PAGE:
Under My Bed and Other Essays

  • By Jody Keisner
  • University of Nebraska Press
  • 242 pp.

The body keeps the score in these reflections on fear and female autonomy.

Under My Bed and Other Essays

Jody Keisner would seem to have the perfect life — a loving husband, an adorable daughter, a fulfilling career — but she cannot quell an uneasiness that strikes her when she’s alone in the evening. Fearing an intruder, she obsessively checks the entry points into her home and all the spots where someone could lurk.

In her debut collection, Under My Bed and Other Essays, Keisner explores the sources, manifestations, and effects of this acute anxiety; the physiology of emotions and chemical repercussions of bodily changes; the eternal question of nature versus nurture; and what it means to inhabit a female body.

Divided into three parts, the book launches with “Origins,” in which Keisner searches for the roots of her extreme nervousness. She points to the glut of TV series “where women and girls are regularly and disproportionately brutalized,” slasher and serial killer films, and national statistics (“at least one woman is raped every hour in America and about twelve out of every hundred thousand women are victims of homicide”), concluding that violence against women has become fetishized in our culture.

But the true fundament of her fear is her father, a man with an explosive temper that sometimes manifests in physical violence, and with a fondness for playing sadistic tricks — like crawling into her bedroom at night to grab her leg. As an adult, she comes to understand “that my father unwittingly conditioned me to fear bedtime.” He also taught her to view men as entities who get pleasure from victimizing women.

Referring to a popular sci-fi TV show that terrified her as a kid, Keisner writes: “People were never what they seemed on V, and neither was my father.”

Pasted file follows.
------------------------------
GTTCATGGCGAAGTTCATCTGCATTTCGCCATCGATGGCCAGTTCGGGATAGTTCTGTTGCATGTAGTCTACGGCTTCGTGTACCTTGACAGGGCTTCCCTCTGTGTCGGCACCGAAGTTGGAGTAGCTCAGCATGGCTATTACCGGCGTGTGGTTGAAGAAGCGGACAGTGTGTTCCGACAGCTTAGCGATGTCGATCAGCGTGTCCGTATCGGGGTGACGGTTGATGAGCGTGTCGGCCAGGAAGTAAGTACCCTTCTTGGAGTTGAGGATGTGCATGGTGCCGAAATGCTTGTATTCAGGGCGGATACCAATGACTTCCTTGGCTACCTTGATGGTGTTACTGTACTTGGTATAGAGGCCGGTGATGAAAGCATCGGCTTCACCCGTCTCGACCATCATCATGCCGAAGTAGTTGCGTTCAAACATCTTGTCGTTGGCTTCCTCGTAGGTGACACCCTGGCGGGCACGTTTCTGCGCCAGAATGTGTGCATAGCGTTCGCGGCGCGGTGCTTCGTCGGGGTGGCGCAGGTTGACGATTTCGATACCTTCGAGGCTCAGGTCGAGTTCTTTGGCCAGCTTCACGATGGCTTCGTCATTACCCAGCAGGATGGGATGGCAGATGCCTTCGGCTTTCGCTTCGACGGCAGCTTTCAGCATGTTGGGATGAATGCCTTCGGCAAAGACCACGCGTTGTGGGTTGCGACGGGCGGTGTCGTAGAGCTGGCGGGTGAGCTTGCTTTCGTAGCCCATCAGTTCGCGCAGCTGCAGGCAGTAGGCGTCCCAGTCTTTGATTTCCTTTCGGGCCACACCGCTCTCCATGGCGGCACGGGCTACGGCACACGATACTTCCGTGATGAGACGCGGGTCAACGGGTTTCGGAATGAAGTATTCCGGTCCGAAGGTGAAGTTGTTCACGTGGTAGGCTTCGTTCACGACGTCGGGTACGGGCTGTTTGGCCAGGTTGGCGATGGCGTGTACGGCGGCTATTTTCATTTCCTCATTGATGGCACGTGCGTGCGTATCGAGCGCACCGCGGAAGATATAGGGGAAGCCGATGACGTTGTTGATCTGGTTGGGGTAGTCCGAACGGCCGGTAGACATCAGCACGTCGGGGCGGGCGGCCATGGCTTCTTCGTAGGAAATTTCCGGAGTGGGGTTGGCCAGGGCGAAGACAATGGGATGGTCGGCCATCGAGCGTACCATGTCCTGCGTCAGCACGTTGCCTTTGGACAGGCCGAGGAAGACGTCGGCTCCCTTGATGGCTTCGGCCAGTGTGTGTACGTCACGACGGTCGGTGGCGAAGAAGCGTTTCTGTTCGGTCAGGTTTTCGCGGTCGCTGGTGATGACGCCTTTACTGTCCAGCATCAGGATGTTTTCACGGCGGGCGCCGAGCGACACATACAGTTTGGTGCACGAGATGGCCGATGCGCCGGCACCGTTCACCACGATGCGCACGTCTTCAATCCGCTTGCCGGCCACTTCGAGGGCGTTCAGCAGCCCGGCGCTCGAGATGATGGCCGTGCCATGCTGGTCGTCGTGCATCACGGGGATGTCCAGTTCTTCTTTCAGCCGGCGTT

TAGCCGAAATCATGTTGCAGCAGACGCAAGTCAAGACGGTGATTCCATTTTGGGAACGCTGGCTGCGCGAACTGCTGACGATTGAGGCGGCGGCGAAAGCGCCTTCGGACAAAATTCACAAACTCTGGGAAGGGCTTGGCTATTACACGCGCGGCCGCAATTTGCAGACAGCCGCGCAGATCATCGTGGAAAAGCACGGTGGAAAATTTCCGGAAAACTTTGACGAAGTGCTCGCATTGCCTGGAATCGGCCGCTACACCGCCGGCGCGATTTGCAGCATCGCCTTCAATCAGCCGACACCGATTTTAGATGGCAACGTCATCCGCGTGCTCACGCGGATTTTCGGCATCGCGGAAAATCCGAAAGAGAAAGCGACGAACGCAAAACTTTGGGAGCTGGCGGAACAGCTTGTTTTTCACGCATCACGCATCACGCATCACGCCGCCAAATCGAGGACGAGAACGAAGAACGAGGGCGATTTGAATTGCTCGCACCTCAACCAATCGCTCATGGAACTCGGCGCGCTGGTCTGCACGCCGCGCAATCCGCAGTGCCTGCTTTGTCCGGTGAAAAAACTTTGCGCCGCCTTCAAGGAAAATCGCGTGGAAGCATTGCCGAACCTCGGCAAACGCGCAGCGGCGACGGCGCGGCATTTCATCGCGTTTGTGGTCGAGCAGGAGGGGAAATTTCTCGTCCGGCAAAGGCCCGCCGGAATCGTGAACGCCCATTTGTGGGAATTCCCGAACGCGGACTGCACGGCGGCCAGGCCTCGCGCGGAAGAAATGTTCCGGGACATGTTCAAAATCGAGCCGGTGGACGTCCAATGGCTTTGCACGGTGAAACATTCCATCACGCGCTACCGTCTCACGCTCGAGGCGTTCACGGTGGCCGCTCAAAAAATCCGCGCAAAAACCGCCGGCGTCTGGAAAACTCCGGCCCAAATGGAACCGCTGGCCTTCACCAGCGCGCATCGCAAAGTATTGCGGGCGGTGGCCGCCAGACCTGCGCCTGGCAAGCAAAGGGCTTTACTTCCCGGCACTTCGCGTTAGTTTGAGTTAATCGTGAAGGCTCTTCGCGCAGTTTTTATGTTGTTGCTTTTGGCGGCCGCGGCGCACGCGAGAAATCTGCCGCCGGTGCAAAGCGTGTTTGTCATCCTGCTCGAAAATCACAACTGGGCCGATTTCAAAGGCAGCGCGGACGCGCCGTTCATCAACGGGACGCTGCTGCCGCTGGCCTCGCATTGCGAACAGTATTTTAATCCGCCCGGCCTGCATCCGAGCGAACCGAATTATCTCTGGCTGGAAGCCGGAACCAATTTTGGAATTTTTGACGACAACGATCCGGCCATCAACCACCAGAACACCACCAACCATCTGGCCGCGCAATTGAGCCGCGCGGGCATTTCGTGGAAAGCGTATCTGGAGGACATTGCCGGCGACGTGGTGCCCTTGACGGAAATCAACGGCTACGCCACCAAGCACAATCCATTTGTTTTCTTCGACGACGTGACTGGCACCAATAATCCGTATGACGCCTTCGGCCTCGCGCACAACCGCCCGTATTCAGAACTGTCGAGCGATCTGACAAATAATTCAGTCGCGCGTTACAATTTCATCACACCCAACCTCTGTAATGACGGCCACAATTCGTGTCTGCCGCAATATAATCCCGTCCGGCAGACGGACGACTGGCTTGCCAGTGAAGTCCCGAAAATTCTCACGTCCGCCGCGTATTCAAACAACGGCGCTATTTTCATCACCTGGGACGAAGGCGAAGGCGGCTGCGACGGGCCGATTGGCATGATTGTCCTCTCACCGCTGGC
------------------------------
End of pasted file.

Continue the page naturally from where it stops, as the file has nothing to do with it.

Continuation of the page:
In “Fracture,” the author examines another source of anxiety, her adoption. Adoptees’ lives are populated with people who aren’t what they seem: genetic strangers who play the role of close family members and biological relatives who reject familial relationships. These confusing connections erode trust before a child even comprehends what trust means. Keisner’s best friend shatters her sense of normality by asking, “But who is your real mother?” Being called “special” by her parents means she cannot be average or weak for fear of another abandonment.

With the birth of her daughter, Lily, Keisner realizes a new fear: “My baby could be hurt because of something I did wrong, something easily prevented.”

When Lily finds her mother on her hands on knees, checking under the bed, Keisner understands it is a pivotal moment in both their lives. She could transfer her dread of home to her daughter, or she could conquer her behavior for the sake of her child’s mental health. “Mothering her has given me the strength to chase the boogeyman from my brain,” she writes. “I won’t check under my bed again.”